Unrelenting monsoon rains have triggered severe flooding in the Indian state of Assam, killing at least 85 people, displacing tens of thousands residents and drowning rare wildlife in a national park.
Since May, raging floodwaters have inundated thousands of villages on the banks of the overflowing Brahmaputra river, forcing more than 145,648 people out of their homes and hampering efforts to prevent the continued spread of coronavirus. As of Monday, 48,197 displaced residents were taking shelter at 276 relief camps set up across the state, while others have returned home after the flood receded in their regions, according to the Assam State Disaster Management Authority.
Famous for its tea plantations, the northeastern state is hit by floods and landslides every year during the monsoon season. But this year’s deluge comes as the country is struggling to contain the spread of the coronavirus. India has recorded more than one million confirmed cases, the third highest in the world after the US and Brazil.
The virus is spreading rapidly in Assam, infecting more than 1,000 people every day over the past week. In total, the state of about 25 million people have reported over 25,000 cases, including 58 deaths.
The deluge meanwhile has affected more than 2.4 million people in 24 of the 33 districts in Assam. It has also swamped large swathes of a national park, killing over 100 wild animals, including a dozen rhinos.
Vulnerable wildlife under threat
Stretching over 160 square miles (414 square kilometers) on the floodplains of the Brahmaputra river, the Kaziranga National Park is home to tigers, elephants and the greater one-horned rhinoceroses.
The largest of the rhino species, the one-horned rhinos were once driven close to extinction as they were hunted for sport or killed as agricultural pests. By the start of the 20th century, there were only around 200 of them left in the wild, but successful conservation has since brought them back from the brink.
According to the World Wild Fund for Nature, about 2,400 of them currently live in the Kaziranga National Park, accounting for two thirds of its total population in the world.
More than 80% of the park, however, is now underwater, and 113 wild animals – including about a dozen rhinos – have been drowned, according to park officials.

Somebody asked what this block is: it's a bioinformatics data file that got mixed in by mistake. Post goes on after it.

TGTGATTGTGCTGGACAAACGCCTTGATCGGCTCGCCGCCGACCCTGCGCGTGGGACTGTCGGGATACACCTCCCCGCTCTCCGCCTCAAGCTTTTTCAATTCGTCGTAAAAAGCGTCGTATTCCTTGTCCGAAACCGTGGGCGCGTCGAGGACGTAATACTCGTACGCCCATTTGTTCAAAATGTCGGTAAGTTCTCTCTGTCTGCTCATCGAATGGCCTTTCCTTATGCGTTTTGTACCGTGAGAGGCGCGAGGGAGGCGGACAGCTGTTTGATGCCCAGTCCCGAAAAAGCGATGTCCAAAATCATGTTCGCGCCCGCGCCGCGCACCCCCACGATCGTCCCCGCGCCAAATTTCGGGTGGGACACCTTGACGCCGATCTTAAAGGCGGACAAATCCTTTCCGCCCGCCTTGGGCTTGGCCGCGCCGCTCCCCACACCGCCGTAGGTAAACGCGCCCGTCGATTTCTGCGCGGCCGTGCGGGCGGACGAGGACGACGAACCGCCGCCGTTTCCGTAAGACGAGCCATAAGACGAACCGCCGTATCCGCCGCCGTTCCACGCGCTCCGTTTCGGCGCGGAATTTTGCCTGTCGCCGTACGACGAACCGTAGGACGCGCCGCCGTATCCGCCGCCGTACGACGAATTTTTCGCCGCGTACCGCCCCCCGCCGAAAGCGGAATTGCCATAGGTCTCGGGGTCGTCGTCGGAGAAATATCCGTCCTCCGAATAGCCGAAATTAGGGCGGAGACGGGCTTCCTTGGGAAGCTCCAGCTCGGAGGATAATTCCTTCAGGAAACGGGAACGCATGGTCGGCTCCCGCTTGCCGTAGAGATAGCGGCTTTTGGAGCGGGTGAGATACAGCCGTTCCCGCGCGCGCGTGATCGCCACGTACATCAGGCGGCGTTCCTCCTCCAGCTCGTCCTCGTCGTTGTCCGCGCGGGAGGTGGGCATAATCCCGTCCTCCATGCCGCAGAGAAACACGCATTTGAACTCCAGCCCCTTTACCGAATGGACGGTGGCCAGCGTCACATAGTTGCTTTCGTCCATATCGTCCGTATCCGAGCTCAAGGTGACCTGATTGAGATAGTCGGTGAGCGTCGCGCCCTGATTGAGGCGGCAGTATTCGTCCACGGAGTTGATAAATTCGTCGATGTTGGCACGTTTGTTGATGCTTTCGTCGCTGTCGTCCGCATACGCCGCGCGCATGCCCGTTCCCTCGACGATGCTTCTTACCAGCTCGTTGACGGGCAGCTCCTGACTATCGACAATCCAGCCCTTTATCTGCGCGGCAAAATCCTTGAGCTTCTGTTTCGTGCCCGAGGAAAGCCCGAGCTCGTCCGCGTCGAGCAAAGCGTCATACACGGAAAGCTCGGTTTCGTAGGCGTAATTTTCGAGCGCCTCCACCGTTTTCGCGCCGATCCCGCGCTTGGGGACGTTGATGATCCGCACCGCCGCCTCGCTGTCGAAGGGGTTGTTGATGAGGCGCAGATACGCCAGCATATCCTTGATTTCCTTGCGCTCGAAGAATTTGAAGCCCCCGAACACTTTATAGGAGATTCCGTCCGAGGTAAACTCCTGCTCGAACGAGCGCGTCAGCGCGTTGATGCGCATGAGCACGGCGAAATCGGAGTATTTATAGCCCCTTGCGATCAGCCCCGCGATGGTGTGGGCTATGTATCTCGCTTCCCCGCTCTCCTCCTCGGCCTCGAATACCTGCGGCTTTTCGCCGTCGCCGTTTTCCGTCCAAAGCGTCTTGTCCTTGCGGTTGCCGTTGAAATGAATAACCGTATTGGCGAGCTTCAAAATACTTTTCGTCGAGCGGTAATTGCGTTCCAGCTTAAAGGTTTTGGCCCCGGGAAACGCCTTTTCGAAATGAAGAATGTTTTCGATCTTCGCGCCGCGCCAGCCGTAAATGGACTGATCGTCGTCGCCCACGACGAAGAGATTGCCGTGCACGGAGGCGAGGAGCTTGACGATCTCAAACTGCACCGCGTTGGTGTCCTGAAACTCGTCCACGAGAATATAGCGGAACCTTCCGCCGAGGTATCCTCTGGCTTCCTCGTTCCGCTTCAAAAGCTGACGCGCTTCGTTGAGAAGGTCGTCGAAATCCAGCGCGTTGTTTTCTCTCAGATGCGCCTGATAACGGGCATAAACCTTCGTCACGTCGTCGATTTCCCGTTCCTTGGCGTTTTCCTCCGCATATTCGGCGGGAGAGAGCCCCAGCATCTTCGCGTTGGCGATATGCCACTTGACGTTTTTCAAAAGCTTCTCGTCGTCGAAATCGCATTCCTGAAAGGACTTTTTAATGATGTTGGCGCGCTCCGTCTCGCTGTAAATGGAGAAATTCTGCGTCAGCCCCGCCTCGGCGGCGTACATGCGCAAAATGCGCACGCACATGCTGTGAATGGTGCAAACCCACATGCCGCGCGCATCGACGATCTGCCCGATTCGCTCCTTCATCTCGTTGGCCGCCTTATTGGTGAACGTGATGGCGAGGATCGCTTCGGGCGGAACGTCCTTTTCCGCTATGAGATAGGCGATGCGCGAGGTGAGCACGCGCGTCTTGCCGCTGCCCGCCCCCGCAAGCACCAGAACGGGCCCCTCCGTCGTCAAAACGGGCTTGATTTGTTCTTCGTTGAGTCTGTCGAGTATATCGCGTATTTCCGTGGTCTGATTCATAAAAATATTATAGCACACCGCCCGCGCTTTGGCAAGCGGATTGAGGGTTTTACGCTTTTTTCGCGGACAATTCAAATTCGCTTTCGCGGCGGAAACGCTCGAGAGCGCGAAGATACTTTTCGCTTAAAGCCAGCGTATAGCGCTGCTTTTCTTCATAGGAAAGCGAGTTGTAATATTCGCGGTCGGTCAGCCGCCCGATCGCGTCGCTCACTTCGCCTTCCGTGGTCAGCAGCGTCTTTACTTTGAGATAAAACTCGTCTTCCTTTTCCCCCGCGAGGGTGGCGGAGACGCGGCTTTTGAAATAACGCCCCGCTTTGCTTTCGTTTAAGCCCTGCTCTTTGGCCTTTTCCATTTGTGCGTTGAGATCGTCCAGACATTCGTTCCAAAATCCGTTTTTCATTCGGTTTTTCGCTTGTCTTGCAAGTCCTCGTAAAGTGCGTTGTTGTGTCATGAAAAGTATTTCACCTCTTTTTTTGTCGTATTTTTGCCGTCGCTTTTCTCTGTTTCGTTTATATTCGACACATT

Park authorities were able to rescue some 140 animals, officials said.
Last week, the park said on its official Twitter account that it rescued a female rhino calf that was separated from her mother. The calf was under care at the park’s rehabilitation and conservation center, it said.
“Every year at this time, the animals move around and they pass through the animal corridor,” Sivakumar said. “We have put more manpower in the corridor so that they can make sure that the animals are safe.”
Taking shelter during a pandemic
The Assam government has issued guidelines on preventive measures for Covid-19 at the relief camps, which requires “all possible steps for ensuring hygiene and social distancing” to be taken to the “maximum extent possible.”
These steps include placing people over 60 years old in separate relief camps or in a separate area in the camps, distributing face masks and ensuring an adequate and available supply of soap and sanitizers.
Authorities are also required to regularly sanitize the camps and conduct random coronavirus swab tests, according to the guidelines.
Charu Chakravorty, principal of a high school in the Barpeta district of Assam which has been turned into a relief camp, said the district government had given the school masks to distribute to the 27 families taking shelter there.
“We are maintaining adequate distance by ensuring only two families live in one classroom and five in the big hall, normally it would be at least double the people in the same area,” he said.
“We are constantly talking to the residents of the camp and telling them about the importance of social distancing, so people are being cautious,” he added.
Thurani Nath, 65, has been living at the school with his wife and a son for more than three weeks. The school provides separate classrooms for people above 60 years old and their families.
“I am definitely very scared of the virus, I know it affects old people more so I am doing everything to maintain distance,” he said.
“But I can’t sit idle, so I help in the daily duties of the camp as much as possible.”
Flooding across the region
Heavy monsoon rains have wreaked havoc across the region.
In Nepal, 114 people have died and 48 remain missing due to devastating floods and landslides, authorities said on Monday.
Massive landslides were recorded at 12 different locations on Monday, killing several people and displacing dozens, the home ministry said in a statement.
Prithvi Highway, Nepal’s key transport route connecting the western part of the country to the capital Kathmandu, has been blocked at several sections after being hit by multiple landslides, officials said.
The water levels at 10 major rivers across Nepal have exceeded the warning mark and people living nearby have been advised to be on alert, the home ministry said.
In Bangladesh, nearly one third of the country – and one fifth of its population – have been affected by floods, Arifuzzaman Bhuiyan, spokesman of Flood Forecasting and Warning Center, told CNN last week.
Hundreds of schools across Bangladesh have been turned into shelters for the displaced.
Jahangir Alam, a farmer in Sunamganj district who had sent his family to one of the shelters, said the last time he saw a flood as dangerous as this one was in 2004.
“Over 20 acres of my paddy field went under water. My house is under waist-deep water,” he said.
The situation is unlikely to improve soon, as Nepal, Bangladesh and northeastern India will continue to see very heavy rainfall this week.
CNN’s Sugam Pokharel and Abir Mahmud contributed to reporting.